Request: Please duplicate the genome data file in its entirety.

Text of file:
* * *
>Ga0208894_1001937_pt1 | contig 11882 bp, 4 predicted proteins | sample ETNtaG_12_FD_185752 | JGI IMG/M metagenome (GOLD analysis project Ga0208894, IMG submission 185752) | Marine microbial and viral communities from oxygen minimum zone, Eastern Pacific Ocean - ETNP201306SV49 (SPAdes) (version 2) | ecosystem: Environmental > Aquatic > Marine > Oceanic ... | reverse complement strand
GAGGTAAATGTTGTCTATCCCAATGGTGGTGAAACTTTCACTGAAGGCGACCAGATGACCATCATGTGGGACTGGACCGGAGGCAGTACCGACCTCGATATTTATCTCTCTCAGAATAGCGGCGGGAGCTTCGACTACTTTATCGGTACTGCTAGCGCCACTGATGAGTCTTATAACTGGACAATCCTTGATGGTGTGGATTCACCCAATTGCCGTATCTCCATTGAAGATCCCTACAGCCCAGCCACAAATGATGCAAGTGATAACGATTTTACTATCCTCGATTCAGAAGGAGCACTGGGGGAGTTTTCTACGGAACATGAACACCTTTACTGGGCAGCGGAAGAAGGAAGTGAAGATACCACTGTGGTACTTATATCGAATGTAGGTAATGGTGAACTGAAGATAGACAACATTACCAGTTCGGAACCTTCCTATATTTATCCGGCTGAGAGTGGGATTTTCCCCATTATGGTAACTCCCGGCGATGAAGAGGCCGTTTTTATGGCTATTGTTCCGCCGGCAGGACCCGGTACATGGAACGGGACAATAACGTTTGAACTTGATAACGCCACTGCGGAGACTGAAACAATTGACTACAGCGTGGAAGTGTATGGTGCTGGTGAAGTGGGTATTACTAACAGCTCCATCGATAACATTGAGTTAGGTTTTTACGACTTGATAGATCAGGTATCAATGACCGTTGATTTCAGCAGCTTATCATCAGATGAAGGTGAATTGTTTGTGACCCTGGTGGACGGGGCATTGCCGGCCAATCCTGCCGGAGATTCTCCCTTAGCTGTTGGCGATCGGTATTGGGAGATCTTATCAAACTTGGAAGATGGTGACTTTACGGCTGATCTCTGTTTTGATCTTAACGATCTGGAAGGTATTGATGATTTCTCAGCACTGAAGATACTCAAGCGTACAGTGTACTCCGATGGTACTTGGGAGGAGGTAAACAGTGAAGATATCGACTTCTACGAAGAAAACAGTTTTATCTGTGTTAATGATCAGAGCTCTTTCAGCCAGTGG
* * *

>Ga0208894_1001937_pt1 | contig 11882 bp, 4 predicted proteins | sample ETNtaG_12_FD_185752 | JGI IMG/M metagenome (GOLD analysis project Ga0208894, IMG submission 185752) | Marine microbial and viral communities from oxygen minimum zone, Eastern Pacific Ocean - ETNP201306SV49 (SPAdes) (version 2) | ecosystem: Environmental > Aquatic > Marine > Oceanic ... | reverse complement strand
GAGGTAAATGTTGTCTATCCCAATGGTGGTGAAACTTTCACTGAAGGCGACCAGATGACCATCATGTGGGACTGGACCGGAGGCAGTACCGACCTCGATATTTATCTCTCTCAGAATAGCGGCGGGAGCTTCGACTACTTTATCGGTACTGCTAGCGCCACTGATGAGTCTTATAACTGGACAATCCTTGATGGTGTGGATTCACCCAATTGCCGTATCTCCATTGAAGATCCCTACAGCCCAGCCACAAATGATGCAAGTGATAACGATTTTACTATCCTCGATTCAGAAGGAGCACTGGGGGAGTTTTCTACGGAACATGAACACCTTTACTGGGCAGCGGAAGAAGGAAGTGAAGATACCACTGTGGTACTTATATCGAATGTAGGTAATGGTGAACTGAAGATAGACAACATTACCAGTTCGGAACCTTCCTATATTTATCCGGCTGAGAGTGGGATTTTCCCCATTATGGTAACTCCCGGCGATGAAGAGGCCGTTTTTATGGCTATTGTTCCGCCGGCAGGACCCGGTACATGGAACGGGACAATAACGTTTGAACTTGATAACGCCACTGCGGAGACTGAAACAATTGACTACAGCGTGGAAGTGTATGGTGCTGGTGAAGTGGGTATTACTAACAGCTCCATCGATAACATTGAGTTAGGTTTTTACGACTTGATAGATCAGGTATCAATGACCGTTGATTTCAGCAGCTTATCATCAGATGAAGGTGAATTGTTTGTGACCCTGGTGGACGGGGCATTGCCGGCCAATCCTGCCGGAGATTCTCCCTTAGCTGTTGGCGATCGGTATTGGGAGATCTTATCAAACTTGGAAGATGGTGACTTTACGGCTGATCTCTGTTTTGATCTTAACGATCTGGAAGGTATTGATGATTTCTCAGCACTGAAGATACTCAAGCGTACAGTGTACTCCGATGGTACTTGGGAGGAGGTAAACAGTGAAGATATCGACTTCTACGAAGAAAACAGTTTTATCTGTGTTAATGATCAGAGCTCTTTCAGCCAGTGG